- The $1,200 ($2,400 if married filing jointly) “recovery rebate” is a refund of a credit toward your 2020 tax return.
- There is an additional $500 credit for each child.
- To be eligible you must have filed either a 2018 or 2019 federal income tax return.
- For those individuals who may not have filed a 2018 or 2019 return, the government will also be issuing recovery rebates to individuals who received SSA-1099’s or RRB-1099’s.
- If you provided direct deposit information on your 2018 or 2019 income tax return, the check will be directly deposited into your bank account. Otherwise, your check will be mailed to your address.
- The credit will be limited to the lesser of $1,200, or your 2020 tax liability (or $2,400 for a joint return).
- The phase-out begins at the adjusted gross income of $75,000 for single filers, $112,500 for the head of household, and $150,000 for married filing jointly.
- The credit is totally phased out for single filers with adjusted gross income over $99,000, head of household over $136,500 and married filing jointly over $198,000.
- To be eligible for the recovery rebate, you cannot be a non-resident alien, be claimed as a dependent on another taxpayer’s return, a trust or estate, and you must have a Social Security number for each individual.
- Only those individuals with past due child support will not receive checks. Individuals with prior balances due with the IRS or other Federal obligations (ex past due student loan) will not have their checks held.
RETIREMENT PLAN CHANGES
- The 10% penalty on withdrawals, up to $100,000 from qualified retirement plans, has been waived for distributions between the date of March 27, 2020 and December 31, 2020.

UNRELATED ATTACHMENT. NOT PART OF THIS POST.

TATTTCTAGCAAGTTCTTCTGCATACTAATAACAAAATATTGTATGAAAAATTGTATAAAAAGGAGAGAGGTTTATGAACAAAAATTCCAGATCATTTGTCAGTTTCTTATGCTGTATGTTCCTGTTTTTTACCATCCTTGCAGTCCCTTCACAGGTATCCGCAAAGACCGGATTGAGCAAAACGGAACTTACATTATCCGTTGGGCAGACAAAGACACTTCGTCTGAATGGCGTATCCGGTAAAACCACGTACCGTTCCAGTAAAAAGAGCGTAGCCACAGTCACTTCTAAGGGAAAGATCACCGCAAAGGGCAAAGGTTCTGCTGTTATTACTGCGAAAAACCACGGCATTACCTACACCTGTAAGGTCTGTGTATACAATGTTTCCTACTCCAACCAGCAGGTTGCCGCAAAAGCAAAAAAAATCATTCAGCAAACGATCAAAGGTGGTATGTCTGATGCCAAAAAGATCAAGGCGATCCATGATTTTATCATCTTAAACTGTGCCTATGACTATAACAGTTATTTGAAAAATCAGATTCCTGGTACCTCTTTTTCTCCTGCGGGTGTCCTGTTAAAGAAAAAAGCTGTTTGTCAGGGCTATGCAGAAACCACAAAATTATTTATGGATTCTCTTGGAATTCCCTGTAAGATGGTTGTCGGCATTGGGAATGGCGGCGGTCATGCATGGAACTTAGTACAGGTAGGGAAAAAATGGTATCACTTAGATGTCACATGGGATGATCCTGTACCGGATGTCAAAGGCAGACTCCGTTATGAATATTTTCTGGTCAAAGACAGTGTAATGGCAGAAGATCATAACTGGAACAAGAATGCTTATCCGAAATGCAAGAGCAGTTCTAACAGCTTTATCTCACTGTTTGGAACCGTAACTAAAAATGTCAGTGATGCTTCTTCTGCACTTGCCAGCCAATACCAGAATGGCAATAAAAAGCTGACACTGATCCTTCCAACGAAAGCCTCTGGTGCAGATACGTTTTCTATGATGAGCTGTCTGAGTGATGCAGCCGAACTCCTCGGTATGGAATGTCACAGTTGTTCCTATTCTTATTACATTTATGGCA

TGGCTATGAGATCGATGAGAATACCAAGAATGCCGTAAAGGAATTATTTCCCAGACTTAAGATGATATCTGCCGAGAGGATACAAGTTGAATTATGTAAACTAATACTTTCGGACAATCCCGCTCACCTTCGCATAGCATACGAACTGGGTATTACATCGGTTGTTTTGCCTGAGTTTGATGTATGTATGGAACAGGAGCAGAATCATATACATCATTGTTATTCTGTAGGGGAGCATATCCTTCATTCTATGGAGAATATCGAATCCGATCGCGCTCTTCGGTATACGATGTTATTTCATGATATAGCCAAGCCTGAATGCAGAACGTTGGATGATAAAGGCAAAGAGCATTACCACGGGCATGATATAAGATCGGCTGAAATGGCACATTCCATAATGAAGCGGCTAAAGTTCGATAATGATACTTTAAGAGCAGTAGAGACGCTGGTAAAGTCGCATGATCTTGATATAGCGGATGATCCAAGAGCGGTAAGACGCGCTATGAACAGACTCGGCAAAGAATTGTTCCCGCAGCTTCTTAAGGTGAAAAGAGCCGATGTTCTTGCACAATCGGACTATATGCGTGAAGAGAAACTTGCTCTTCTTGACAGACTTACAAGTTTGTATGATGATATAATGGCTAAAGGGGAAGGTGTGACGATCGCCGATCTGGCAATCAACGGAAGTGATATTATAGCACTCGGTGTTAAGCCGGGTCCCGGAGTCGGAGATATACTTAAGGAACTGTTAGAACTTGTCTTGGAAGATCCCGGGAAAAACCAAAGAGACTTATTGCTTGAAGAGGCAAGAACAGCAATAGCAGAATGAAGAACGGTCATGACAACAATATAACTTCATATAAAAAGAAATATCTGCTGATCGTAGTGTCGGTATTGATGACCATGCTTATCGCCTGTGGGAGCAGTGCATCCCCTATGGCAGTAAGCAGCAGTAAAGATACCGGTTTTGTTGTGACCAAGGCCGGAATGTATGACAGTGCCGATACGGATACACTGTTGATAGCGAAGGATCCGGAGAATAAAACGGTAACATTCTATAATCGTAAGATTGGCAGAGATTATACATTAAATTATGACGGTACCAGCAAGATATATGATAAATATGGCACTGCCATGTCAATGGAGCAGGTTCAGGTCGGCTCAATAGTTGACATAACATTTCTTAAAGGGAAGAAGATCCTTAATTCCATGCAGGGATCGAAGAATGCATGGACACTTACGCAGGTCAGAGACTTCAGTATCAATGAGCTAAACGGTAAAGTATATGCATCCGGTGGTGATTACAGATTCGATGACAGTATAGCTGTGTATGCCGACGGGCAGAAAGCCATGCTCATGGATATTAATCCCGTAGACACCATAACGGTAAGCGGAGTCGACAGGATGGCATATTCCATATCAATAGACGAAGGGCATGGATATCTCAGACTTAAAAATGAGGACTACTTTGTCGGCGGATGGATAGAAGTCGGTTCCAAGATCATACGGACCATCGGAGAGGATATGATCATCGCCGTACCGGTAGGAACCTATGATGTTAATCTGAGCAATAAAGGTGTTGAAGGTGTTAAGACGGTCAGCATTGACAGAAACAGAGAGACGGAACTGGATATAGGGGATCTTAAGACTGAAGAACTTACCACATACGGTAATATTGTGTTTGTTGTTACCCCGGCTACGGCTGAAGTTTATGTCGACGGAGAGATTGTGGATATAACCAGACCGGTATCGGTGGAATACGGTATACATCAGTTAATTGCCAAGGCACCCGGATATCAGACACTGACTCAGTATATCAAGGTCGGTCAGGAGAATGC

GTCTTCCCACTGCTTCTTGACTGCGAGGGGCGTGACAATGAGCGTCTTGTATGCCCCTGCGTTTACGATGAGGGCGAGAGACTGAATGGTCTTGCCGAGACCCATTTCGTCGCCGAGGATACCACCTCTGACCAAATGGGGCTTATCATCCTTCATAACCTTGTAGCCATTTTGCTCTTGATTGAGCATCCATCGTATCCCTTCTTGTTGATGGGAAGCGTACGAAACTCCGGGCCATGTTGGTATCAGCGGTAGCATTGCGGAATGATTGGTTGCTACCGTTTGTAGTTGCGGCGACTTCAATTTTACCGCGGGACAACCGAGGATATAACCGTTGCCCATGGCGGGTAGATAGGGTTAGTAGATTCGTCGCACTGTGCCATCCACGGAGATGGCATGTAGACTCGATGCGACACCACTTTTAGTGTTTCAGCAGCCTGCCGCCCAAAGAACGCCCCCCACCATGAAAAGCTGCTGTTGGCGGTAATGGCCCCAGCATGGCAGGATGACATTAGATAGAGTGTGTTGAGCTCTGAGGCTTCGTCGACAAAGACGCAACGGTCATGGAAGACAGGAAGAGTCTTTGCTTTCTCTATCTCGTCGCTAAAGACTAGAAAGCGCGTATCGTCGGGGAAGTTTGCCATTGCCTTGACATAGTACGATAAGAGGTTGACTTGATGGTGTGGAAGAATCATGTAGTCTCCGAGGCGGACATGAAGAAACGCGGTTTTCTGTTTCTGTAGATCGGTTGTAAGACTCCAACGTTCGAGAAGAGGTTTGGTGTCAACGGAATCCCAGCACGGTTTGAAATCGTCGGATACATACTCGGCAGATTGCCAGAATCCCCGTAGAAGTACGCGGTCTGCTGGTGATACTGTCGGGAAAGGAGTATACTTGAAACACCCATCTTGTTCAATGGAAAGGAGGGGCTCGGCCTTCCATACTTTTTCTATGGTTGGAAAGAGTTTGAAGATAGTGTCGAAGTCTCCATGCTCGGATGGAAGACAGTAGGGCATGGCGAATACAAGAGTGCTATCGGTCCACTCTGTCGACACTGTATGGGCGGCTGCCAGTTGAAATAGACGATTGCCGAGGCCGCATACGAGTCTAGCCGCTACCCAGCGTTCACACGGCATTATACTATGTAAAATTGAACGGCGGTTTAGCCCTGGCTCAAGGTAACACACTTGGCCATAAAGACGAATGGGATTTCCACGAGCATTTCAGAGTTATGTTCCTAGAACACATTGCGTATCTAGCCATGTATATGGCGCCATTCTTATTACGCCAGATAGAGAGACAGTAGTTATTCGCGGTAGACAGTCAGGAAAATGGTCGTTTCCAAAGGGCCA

- To be eligible for this penalty waiver, you or a member of your family must either be diagnosed with COVID-19, been furloughed from your job, had your hours reduced, be unable to work due to no child care, or had negative financial consequences due to the above.
- The taxability of these distributions will be spread over a 3-year period unless you elect to report it all in 2020.
- If you chose to re-pay an amount withdrawn, you will have three years from the day after the distribution, to repay it, and the distribution will be treated as a qualified rollover within the 60-day period.
- Loans from a qualified plan have been increased from $50,000 to $100,000, and repayment can be delayed by one year.
- Please note the CARES Act waives all required minimum distributions (RMD) for 2020.
- On your 2020 tax return, you will be allowed to take up to a $300 above-the-line deduction for cash contributions to qualified charities. This is even for those that do not itemize.
- For tax year 2020, individuals will not be subject to the limitations on 2020 charitable contributions. For corporations, the 10% limit has been increased to 25%. Contributions of food inventory have been increased to 25%, up from 15%.